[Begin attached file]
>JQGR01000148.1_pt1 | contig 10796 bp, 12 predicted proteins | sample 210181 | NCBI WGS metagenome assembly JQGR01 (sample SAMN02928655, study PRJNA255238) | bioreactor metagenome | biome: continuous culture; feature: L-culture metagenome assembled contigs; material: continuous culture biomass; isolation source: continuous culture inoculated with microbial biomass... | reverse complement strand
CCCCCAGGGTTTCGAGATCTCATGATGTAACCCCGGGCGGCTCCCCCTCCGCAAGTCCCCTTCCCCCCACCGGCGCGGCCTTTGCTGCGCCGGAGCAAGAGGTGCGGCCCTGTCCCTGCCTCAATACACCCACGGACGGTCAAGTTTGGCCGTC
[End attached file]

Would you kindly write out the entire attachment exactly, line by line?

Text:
>JQGR01000148.1_pt1 | contig 10796 bp, 12 predicted proteins | sample 210181 | NCBI WGS metagenome assembly JQGR01 (sample SAMN02928655, study PRJNA255238) | bioreactor metagenome | biome: continuous culture; feature: L-culture metagenome assembled contigs; material: continuous culture biomass; isolation source: continuous culture inoculated with microbial biomass... | reverse complement strand
CCCCCAGGGTTTCGAGATCTCATGATGTAACCCCGGGCGGCTCCCCCTCCGCAAGTCCCCTTCCCCCCACCGGCGCGGCCTTTGCTGCGCCGGAGCAAGAGGTGCGGCCCTGTCCCTGCCTCAATACACCCACGGACGGTCAAGTTTGGCCGTC